Having missed last year’s tours of bay houses in the town of Hempstead due to the pandemic, Long Islanders are ready for the upcoming tours this season.
"When I finally found out about the bay house tour, I signed right up. It was a long time curiosity for me," says Stephanie Clark, an art teacher who lives in Hicksville and has gone on tours of the bay houses each year. The experience, she says was "pretty magical." Adds Clark, "Being on the water, learning about the history, because I grew up here; my parents grew up here, it’s my favorite thing to do all year."
A history of bay houses
In their heyday, there were upward of 100 bay houses, but by the late '80s, there were only 40, says Nancy Solomon, director of Long Island Traditions, an organization that documents and preserves Long Island’s cultural heritage and runs the annual bay house tours.
With the passage of the Clean Water Act in 1972, the town of Hempstead was put on notice that the bay houses were endangering the marshlands. Consequently, bay house owners could no longer pass on their leases to their kin and by the late '80s, about three-quarters of the houses were removed, Solomon explains.
Since then, Long Island Traditions worked out an agreement with New York State to allow transfers of ownership within families, ensuring the viability of many of these existing homes.
"It’s really exploring what Long Island used to be like," says Solomon of the tours. "We’re really trying to give people an understanding of that heritage legacy, because there aren’t too many places like that on Long Island."
The houses were built by fishermen, baymen and duck hunters, notes Solomon.
"They’re not designed by architects," Solomon says. "They’re done based on traditions, available materials and preparing for things like storms and hurricanes."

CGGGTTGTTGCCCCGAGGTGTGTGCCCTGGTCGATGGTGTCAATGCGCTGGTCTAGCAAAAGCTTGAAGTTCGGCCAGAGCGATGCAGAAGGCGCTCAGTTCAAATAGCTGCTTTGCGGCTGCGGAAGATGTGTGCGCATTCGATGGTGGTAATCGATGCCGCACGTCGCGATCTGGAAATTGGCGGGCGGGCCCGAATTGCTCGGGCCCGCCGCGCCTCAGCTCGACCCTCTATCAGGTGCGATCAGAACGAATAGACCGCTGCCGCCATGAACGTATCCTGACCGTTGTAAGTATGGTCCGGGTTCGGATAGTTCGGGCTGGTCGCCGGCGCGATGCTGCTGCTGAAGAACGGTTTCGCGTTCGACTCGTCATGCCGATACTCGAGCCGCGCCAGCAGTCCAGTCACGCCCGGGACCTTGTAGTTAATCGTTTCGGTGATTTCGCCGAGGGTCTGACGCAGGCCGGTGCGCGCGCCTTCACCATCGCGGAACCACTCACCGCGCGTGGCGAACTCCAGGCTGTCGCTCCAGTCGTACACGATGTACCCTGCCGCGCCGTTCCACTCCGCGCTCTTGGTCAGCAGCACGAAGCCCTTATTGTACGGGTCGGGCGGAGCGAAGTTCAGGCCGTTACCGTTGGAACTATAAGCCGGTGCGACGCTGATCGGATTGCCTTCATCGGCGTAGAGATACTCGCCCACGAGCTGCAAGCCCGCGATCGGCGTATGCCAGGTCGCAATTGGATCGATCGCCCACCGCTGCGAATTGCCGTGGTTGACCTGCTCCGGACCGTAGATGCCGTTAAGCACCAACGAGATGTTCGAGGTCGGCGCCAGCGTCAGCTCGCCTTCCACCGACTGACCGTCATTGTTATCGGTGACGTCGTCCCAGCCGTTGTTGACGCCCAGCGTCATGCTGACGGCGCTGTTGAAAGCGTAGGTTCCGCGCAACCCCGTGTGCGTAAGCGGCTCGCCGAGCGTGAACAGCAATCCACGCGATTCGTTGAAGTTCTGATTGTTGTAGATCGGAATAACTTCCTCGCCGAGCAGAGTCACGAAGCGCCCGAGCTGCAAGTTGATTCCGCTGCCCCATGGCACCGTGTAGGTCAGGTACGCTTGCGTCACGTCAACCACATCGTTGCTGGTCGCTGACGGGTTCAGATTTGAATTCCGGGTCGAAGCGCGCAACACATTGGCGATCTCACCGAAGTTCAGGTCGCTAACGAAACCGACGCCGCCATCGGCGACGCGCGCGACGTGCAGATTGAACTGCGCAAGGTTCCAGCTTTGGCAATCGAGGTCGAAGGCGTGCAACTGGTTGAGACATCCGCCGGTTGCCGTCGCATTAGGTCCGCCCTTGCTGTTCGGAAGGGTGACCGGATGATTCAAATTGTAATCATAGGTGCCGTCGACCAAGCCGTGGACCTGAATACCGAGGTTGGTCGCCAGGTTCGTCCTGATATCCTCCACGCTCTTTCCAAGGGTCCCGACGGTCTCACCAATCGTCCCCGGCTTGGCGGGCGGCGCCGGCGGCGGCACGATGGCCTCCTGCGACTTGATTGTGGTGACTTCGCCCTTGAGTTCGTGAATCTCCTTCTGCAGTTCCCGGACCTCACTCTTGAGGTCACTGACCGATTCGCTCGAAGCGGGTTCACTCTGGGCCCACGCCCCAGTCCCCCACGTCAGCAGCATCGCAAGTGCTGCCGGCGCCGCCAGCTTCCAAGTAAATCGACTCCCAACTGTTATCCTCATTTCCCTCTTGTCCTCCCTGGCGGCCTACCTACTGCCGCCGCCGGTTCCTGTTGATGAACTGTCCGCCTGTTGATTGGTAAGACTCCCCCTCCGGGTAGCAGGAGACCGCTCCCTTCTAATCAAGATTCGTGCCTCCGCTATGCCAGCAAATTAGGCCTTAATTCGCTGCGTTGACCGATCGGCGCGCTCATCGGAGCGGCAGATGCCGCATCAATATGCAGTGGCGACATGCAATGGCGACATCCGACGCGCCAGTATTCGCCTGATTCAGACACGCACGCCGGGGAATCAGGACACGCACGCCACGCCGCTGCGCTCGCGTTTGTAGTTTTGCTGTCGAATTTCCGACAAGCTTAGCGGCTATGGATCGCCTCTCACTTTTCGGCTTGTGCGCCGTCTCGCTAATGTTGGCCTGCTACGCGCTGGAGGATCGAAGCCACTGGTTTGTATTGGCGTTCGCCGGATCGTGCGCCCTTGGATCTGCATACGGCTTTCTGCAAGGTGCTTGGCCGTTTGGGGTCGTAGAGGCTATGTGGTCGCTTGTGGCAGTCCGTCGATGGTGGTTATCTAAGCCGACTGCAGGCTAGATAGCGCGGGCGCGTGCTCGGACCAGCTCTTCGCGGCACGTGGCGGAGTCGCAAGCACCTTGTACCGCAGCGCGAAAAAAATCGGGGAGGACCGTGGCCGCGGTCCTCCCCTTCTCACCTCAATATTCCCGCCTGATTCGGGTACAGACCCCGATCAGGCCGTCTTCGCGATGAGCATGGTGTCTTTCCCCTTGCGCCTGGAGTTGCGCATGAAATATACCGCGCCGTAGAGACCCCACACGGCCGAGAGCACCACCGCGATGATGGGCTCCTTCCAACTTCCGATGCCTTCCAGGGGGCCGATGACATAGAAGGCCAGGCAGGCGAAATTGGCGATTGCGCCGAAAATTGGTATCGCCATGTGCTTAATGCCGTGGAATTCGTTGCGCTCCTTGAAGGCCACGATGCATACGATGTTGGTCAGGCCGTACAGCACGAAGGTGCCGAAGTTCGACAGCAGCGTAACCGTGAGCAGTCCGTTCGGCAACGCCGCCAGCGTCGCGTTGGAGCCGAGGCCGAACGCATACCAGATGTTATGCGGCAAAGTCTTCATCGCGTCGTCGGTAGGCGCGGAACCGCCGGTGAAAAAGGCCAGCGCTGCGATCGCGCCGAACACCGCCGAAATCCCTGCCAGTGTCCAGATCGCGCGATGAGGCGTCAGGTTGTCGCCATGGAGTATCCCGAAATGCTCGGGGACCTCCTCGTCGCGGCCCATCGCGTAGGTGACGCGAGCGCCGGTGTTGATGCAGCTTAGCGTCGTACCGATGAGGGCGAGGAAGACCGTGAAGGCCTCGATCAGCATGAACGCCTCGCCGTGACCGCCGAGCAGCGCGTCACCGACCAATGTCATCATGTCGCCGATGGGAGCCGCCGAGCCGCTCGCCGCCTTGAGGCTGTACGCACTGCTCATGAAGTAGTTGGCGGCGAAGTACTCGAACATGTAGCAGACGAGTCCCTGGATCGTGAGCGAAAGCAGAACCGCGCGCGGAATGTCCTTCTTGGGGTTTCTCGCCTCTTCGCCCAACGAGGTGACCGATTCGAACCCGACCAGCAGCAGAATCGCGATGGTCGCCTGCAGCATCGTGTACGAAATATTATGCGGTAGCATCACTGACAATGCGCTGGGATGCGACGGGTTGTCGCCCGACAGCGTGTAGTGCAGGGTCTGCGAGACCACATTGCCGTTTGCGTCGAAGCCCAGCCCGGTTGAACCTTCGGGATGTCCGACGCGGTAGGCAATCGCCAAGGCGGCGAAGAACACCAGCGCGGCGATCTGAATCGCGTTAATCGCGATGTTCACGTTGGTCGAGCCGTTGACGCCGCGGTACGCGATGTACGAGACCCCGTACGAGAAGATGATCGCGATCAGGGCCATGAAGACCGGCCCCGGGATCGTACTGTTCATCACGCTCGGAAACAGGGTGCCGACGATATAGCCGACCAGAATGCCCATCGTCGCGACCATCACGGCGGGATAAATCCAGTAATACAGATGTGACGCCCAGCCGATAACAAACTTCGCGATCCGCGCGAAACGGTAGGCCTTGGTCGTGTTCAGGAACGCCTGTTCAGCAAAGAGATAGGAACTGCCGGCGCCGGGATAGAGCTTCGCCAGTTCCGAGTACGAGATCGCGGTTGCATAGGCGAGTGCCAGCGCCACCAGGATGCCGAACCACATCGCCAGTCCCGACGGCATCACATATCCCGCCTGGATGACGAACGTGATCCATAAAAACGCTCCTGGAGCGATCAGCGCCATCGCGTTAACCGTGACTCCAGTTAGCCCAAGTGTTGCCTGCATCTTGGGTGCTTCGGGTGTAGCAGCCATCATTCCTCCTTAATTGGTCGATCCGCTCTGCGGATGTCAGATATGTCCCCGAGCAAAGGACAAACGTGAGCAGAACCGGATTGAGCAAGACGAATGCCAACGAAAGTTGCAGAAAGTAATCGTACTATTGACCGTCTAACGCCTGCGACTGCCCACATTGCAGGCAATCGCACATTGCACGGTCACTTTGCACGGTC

The houses were built with an awareness of climate change and the greater frequency of storms, says Solomon.
"There are adaptations, like having a hinged floorboard that opens during a storm or hurricane, because the water comes in and gets everything wet, but the house stays in place," says Solomon, adding, "Those are just some of the things people learn about on the tours."
A view from the bay
Jason McNeece, whose home will be on the tour, says his family has been on the marsh since 1898.
"My great grandfather built one of the first bay houses not far from where the current house is," says McNeece, adding that the marshland probably reminded him of his native Sweden, where there were lots of fishing shacks.
Each year, McNeece, 51, a teacher, who lives in Bridgewater, New Jersey, opens up the house in late March/early April, and spends weekends there, through November.
McNeece’s original two-story bay house was destroyed in Super Storm Sandy, but he rebuilt the home into a one-and-a-half story residence with an upstairs loft, from a foundation of reclaimed wood.
"We walked the marshes after Sandy and there were thousands of dollars of lumber just washed up in the marshes," he recalls.
When the McNeece family is out at their bay house, most of the time is spent outdoors on the deck that surrounds their home, sheltering from the direction of the wind.
"You can look around and forget the madness in the world that’s going on outside and just pretend that you’re back in time when things were simpler," he says.
Long Island Traditions’ Bay House Tours
Tours begin at 11 a.m. and 1 p.m. on Aug. 28 (from Freeport) and Sept. 12 (from Long Beach); $55 per person or $100 per couple for a 90-minute tour. Minimum age: 10 years or older; maximum of 12 people per tour. Proof of vaccination is required. Tours will be canceled in the event of rain. To register: 516-767-8803 or go to longislandtraditions.org.